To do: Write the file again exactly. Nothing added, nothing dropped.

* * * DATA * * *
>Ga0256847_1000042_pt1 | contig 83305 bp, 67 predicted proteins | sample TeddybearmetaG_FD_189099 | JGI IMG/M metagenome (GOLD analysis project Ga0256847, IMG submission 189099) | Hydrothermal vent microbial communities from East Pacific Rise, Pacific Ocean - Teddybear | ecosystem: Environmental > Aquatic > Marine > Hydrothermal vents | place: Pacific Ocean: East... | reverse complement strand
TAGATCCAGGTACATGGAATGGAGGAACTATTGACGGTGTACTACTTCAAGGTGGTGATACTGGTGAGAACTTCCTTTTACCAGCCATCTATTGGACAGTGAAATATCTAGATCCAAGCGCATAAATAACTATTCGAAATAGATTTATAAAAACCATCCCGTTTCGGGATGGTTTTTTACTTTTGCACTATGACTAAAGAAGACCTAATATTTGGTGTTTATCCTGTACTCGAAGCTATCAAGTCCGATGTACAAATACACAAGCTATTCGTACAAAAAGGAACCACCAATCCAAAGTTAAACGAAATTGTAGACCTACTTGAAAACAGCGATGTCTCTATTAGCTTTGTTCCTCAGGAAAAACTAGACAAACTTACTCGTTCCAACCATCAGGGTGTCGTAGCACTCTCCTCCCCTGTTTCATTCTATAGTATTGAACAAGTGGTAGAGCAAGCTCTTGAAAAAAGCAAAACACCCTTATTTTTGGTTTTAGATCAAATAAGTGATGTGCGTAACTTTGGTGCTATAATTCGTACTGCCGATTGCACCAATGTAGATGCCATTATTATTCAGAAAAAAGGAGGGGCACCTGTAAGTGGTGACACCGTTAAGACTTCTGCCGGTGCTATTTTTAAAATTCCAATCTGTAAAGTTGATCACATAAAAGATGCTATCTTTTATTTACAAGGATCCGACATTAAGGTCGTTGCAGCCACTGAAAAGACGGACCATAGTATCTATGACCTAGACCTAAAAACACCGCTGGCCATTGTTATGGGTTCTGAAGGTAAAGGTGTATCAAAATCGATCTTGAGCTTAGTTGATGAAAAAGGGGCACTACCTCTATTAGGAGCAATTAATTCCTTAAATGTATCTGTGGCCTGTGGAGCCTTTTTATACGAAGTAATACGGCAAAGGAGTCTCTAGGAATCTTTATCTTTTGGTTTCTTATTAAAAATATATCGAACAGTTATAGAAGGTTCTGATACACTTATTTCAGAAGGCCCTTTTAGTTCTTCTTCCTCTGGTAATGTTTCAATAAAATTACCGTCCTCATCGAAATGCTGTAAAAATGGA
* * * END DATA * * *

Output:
>Ga0256847_1000042_pt1 | contig 83305 bp, 67 predicted proteins | sample TeddybearmetaG_FD_189099 | JGI IMG/M metagenome (GOLD analysis project Ga0256847, IMG submission 189099) | Hydrothermal vent microbial communities from East Pacific Rise, Pacific Ocean - Teddybear | ecosystem: Environmental > Aquatic > Marine > Hydrothermal vents | place: Pacific Ocean: East... | reverse complement strand
TAGATCCAGGTACATGGAATGGAGGAACTATTGACGGTGTACTACTTCAAGGTGGTGATACTGGTGAGAACTTCCTTTTACCAGCCATCTATTGGACAGTGAAATATCTAGATCCAAGCGCATAAATAACTATTCGAAATAGATTTATAAAAACCATCCCGTTTCGGGATGGTTTTTTACTTTTGCACTATGACTAAAGAAGACCTAATATTTGGTGTTTATCCTGTACTCGAAGCTATCAAGTCCGATGTACAAATACACAAGCTATTCGTACAAAAAGGAACCACCAATCCAAAGTTAAACGAAATTGTAGACCTACTTGAAAACAGCGATGTCTCTATTAGCTTTGTTCCTCAGGAAAAACTAGACAAACTTACTCGTTCCAACCATCAGGGTGTCGTAGCACTCTCCTCCCCTGTTTCATTCTATAGTATTGAACAAGTGGTAGAGCAAGCTCTTGAAAAAAGCAAAACACCCTTATTTTTGGTTTTAGATCAAATAAGTGATGTGCGTAACTTTGGTGCTATAATTCGTACTGCCGATTGCACCAATGTAGATGCCATTATTATTCAGAAAAAAGGAGGGGCACCTGTAAGTGGTGACACCGTTAAGACTTCTGCCGGTGCTATTTTTAAAATTCCAATCTGTAAAGTTGATCACATAAAAGATGCTATCTTTTATTTACAAGGATCCGACATTAAGGTCGTTGCAGCCACTGAAAAGACGGACCATAGTATCTATGACCTAGACCTAAAAACACCGCTGGCCATTGTTATGGGTTCTGAAGGTAAAGGTGTATCAAAATCGATCTTGAGCTTAGTTGATGAAAAAGGGGCACTACCTCTATTAGGAGCAATTAATTCCTTAAATGTATCTGTGGCCTGTGGAGCCTTTTTATACGAAGTAATACGGCAAAGGAGTCTCTAGGAATCTTTATCTTTTGGTTTCTTATTAAAAATATATCGAACAGTTATAGAAGGTTCTGATACACTTATTTCAGAAGGCCCTTTTAGTTCTTCTTCCTCTGGTAATGTTTCAATAAAATTACCGTCCTCATCGAAATGCTGTAAAAATGGA